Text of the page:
Researchers find a connection between RLS and death by suicide

According to a study conducted by researchers at Penn State, there may be a link between RLS and suicide risks. The connection between RLS and suicide is currently unclear but RLS often accompanies sleep deprivation, depression, heart disease, ADHD, obesity, and overall poor quality of life.

The Penn State study involved approximately 169,373 participants (both with and without RLS) across the United States and found that those with RLS are at a 2.7-fold greater risk of death by suicide or self-harm than those without the condition. None of the participants in the study had prior cases of attempted suicide or self-harm. Throughout the study, however, approximately 119 cases of death by suicide or self-harm were identified during a mean follow-up of 5.2 years.

While research scrutinizing sleep disorders is limited, researchers believe that sleep disturbance, insomnia, and obstructive sleep apnea may elevate suicide risks in people with RLS. Depression, however, was ruled out as a suicide risk factor.

Finding a solution to RLS-related suicide may require further research

Death by suicide has risen by 30 percent since 1999, according to the Centers for Disease Control and Prevention. In addition, nearly 45,000 people in the U.S. died by suicide in 2016. These statistics are alarming. In a time when death by suicide is at an all-time high, studies such as the one conducted by researchers at Penn State help shed light on the possible risk factors we should be addressing.

About five percent of the population in Western countries is impacted by RLS. The condition can be debilitating for those who suffer from it. In the meantime, pinpointing the central cause of death by suicide and self-harm among people with RLS will require further research. Therefore, it’s critical that doctors don’t dismiss this condition as merely a nuisance.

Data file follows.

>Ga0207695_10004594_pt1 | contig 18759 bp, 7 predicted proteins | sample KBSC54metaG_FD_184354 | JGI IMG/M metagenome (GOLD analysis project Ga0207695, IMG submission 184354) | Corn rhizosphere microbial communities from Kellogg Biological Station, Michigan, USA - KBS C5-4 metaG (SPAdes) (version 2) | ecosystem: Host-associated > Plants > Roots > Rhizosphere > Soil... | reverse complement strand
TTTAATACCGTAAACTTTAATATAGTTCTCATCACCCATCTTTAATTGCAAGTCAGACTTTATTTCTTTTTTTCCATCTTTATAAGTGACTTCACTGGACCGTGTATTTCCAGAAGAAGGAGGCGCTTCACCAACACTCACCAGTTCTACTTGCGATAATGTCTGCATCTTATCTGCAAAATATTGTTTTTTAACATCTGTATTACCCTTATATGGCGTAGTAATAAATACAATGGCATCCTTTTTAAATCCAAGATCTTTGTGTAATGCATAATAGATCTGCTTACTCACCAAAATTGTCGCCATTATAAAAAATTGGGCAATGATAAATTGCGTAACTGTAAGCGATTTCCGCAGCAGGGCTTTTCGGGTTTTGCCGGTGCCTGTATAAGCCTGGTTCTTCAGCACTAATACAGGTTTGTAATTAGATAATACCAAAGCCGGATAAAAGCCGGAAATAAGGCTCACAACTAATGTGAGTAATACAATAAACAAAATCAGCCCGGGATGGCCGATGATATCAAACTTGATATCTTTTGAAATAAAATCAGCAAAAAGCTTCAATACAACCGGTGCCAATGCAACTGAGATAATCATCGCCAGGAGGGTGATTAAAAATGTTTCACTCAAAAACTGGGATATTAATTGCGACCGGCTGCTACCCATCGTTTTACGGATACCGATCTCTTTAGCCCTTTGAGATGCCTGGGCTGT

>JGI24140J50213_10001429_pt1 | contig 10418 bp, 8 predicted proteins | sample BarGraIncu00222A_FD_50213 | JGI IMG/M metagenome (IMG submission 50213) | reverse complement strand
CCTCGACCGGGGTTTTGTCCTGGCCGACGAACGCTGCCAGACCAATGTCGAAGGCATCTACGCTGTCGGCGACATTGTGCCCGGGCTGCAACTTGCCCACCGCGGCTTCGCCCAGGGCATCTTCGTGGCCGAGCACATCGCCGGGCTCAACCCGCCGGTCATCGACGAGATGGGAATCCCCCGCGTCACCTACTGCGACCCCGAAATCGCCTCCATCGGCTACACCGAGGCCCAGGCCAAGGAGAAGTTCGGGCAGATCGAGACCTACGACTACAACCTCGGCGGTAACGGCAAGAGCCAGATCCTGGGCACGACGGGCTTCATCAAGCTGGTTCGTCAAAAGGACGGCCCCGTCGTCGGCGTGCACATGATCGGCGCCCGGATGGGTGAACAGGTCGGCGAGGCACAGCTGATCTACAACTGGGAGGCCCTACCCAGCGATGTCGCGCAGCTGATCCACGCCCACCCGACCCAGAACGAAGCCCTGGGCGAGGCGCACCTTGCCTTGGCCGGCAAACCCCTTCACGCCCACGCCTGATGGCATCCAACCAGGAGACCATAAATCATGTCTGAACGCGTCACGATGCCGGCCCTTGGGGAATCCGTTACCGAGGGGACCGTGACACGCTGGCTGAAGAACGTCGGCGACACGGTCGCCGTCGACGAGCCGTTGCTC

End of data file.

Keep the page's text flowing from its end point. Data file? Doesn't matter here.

If you lost a loved one to death by suicide that could have been prevented, it’s crucial that you take legal action. Knowing where to start, however, can be overwhelming and confusing, especially when dealing with the death of a loved one.

Nationally-recognized suicide lawyer and counselor Skip Simpson at The Law Offices of Skip Simpson helps families of those who died by suicide seek answers and justice. If a doctor or other medical professional failed to act promptly and effectively when they should have, speak to our experienced and compassionate legal team as soon as possible.

You can contact us online to schedule your free case evaluation or call (214) 618-8222.

Gun Access May Be Risk Factor in Soldier Suicide Deaths

Texas suicide lawyerDeath by suicide has become a growing safety concern for American service personnel over the years. According to, approximately 321 active-duty military personnel took their lives in 2018. This included 57 Marines, 68 sailors, 58 airmen, and 138 Army soldiers.

As of 2004, the suicide death rate among American service personnel has exceeded deaths due to combat injuries.